The number of islanders aged over 65 has increased by almost a third over the past decade - while the working-age population has stagnated.
This has raised the island’s dependency ratio from 46% to 52%, meaning that, for every two people of working age, there is one person not of working age (aged under 16 or over 65).
In theory, that means that two taxpayers together support one islander who is not paying tax.
Ten years ago, the biggest age group in the island was 40-49. That has now shifted up to 50-59, meaning that the 16,637 islanders in their 50s in Jersey will be in their 60s by 2031, with around a third of them having reached retirement at 67.
This means that the dependency ratio is likely to climb even further.
CLICK TO ENLARGE: A graph showing how the population is getting older. Note the difference in the 40-59 age brackets between the 2011 and 2021 Censuses.
Assistant Chief Minister Rowland Huelin, who had responsibility for taking the Common Population Policy through the Assembly, said that is was the principal concern to come out of the Census.
He said: "The dependency ratio is the biggest worry - it is not surprising, but it is an important reminder that we need to do something about it, including a significant improvement in productivity and moving to better workforce controls.
"We clearly do need some inward migration, which is why we need to make Jersey a destination of choice for migrants, and provide them with a really good deal.
"Clearly, the headline figure is the population fall from 108,000 to 103,000 but the Census is already a year out of date, which is why we need near real-time data.
"We moved a step in the right direction earlier this year when we moved to combined employer returns but more needs to be done to answer the questions that the Census raises.
"If thousands of people have left the island, for example, where are the properties they vacated? We would have a better understanding with a steady and reliable flow of near real-time data."
The demographic bulge working its way up the population presents a challenge to Government, particularly in relation to healthcare funding and pension payments.
It will have a significant impact on the care sector, which is already struggling to recruit.
Pictured: The care sector is already struggling to recruit enough workers.
Last week, the Government announced that it had only managed to fill a third of the 100 new care home staff that it was hoping to recruit as part of its Fiscal Stimulus-funded ‘Help At Home’ campaign.
Another 55 existing employees in the sector received professional training.
Health Minister Deputy Richard Renouf said: “It is widely recognised that there is a shortage of carers across the globe so we launched the Help At Home campaign to try to attract more Islanders into joining the sector.
“The campaign has helped to boost the profile of the home care sector.
“Although, we did not reach our ambitious aim of 100 new recruits it is positive to see that we have up to 33 new home carers who are dedicated to helping support Islanders in the community.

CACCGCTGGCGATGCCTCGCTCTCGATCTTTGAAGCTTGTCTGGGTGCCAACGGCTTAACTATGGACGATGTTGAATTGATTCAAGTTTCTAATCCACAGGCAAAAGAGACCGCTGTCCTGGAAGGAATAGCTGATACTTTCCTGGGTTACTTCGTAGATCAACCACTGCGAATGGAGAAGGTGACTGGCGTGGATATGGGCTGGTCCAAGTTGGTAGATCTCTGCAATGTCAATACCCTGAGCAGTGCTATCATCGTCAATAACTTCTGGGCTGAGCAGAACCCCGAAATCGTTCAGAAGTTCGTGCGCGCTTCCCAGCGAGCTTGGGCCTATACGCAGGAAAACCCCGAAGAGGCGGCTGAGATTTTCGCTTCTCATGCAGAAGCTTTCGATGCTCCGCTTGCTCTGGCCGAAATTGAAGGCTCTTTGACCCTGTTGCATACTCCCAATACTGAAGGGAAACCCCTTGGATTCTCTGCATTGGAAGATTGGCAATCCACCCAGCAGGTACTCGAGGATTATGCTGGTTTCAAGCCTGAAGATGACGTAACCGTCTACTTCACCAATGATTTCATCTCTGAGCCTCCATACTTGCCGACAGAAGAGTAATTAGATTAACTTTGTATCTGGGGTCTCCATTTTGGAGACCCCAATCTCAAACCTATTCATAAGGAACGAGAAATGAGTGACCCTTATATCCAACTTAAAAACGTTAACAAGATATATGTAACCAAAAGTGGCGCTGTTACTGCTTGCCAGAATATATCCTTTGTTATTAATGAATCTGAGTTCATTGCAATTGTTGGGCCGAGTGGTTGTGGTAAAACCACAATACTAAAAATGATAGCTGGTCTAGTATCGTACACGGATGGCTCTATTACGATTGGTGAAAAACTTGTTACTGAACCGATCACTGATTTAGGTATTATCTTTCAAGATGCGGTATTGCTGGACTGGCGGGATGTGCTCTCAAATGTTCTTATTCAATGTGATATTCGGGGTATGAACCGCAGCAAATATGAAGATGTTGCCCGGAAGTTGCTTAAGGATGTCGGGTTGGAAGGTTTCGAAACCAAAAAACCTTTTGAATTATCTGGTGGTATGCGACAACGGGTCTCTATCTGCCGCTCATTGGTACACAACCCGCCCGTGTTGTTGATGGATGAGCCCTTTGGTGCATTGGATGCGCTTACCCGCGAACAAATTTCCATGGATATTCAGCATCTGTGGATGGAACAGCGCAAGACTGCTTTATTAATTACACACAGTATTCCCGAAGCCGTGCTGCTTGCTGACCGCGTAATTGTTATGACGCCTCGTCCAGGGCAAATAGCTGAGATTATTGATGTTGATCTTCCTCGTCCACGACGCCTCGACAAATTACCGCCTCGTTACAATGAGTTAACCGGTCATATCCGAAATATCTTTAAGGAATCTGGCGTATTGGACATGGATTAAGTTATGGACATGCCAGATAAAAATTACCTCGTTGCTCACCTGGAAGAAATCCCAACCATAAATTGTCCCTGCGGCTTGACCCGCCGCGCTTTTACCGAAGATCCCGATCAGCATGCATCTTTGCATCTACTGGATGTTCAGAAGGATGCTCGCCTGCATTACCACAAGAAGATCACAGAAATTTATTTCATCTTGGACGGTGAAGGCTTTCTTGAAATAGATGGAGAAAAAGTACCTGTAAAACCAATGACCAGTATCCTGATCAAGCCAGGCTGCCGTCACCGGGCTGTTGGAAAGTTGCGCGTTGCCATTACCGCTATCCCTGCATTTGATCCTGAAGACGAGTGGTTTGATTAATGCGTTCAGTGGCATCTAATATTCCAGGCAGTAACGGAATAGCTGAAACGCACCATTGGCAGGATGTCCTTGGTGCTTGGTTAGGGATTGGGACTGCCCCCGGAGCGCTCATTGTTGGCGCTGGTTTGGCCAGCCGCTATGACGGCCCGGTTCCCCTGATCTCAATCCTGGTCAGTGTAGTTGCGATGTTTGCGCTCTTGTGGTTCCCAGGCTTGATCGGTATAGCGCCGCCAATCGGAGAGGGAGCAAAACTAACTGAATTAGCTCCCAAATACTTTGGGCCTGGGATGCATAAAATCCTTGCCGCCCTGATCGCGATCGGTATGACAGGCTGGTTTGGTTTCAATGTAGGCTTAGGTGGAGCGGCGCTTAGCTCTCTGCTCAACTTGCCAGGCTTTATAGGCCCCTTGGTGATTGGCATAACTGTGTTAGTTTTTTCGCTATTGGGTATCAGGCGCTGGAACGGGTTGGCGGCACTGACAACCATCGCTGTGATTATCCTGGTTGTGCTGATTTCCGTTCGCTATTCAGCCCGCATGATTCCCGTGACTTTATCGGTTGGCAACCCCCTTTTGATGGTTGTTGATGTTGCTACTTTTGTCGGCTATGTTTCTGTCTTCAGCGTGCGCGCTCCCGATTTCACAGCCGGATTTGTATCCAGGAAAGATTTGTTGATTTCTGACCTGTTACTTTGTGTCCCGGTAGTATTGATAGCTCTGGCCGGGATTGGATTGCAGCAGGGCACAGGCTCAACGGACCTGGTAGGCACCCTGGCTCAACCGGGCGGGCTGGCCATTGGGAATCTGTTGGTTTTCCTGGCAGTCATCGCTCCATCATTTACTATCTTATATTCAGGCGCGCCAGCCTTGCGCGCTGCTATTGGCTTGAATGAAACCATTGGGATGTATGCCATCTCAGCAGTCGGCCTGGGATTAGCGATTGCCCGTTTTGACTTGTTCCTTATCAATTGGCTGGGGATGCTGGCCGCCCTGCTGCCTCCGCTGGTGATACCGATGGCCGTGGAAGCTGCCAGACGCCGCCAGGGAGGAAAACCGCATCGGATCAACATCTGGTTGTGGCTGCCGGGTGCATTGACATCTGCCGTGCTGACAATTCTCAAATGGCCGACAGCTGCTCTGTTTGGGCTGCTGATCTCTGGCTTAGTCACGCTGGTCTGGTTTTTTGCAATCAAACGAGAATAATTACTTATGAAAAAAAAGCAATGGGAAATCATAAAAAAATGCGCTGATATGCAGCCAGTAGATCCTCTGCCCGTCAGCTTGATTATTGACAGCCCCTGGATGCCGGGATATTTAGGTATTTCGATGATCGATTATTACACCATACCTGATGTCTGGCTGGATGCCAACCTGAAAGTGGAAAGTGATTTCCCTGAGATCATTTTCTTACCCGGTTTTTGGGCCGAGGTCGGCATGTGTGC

"I wish them the best of luck in their future careers.”
Returning to the Census, in 2011, there were 3,900 islanders aged 80 and over. Last year, this had risen to 5,319 – a 36% increase.
In the 2019 population estimate, which predicted that the total population then was 107,800, the number of people aged 80 and over was thought to be 5,050.
The first bulletin of the 2021 Census, which was published last week, reveals there were 18,736 people aged 65 and above.
In 2011, there were 14,473 people in the same age group, meaning a 29% increase over the decade.
66% of the population are at working age. The number of residents aged 16-64 was essentially unchanged between 2011 and 2021 (increasing by 1%) – hence the rise in the dependency ratio.
Commenting on the Census on behalf of the Government, Assistant Housing Minister Deputy Jeremy Maçon said: “We welcome this new data from the independent Statistics Jersey, which officers and the ministerial team are now taking the time to carefully review and reflect upon.
"We have already committed to better data analysis, and the Housing Minister is looking to provide an effective landlord register, as part of the updated Residential Tenancy Law. We are already investigating the issue of vacant homes, and this work will continue over the next few months.
“Whilst the overall population figure is lower than originally expected by many, the need to provide homes and ensure a strategic and well-considered housing pipeline remains a key priority of the Government.
"We have, last year, earmarked for housing sites such as St. Saviour’s Hospital and the former Les Quennevais School, and the recently approved Bridging Island Plan secures more affordable housing for islanders over the coming years.
"We look forward to the detailed housing section of the census data, which we understand will soon follow on from the initial census release.”
Comments on this story express the views of the commentator only, not Bailiwick Publishing. We are unable to guarantee the accuracy of any of those comments.
Once your comment has been submitted, it won’t appear immediately. There is no need to submit it more than once. Comments are published at the discretion of Bailiwick Publishing, and will include your username.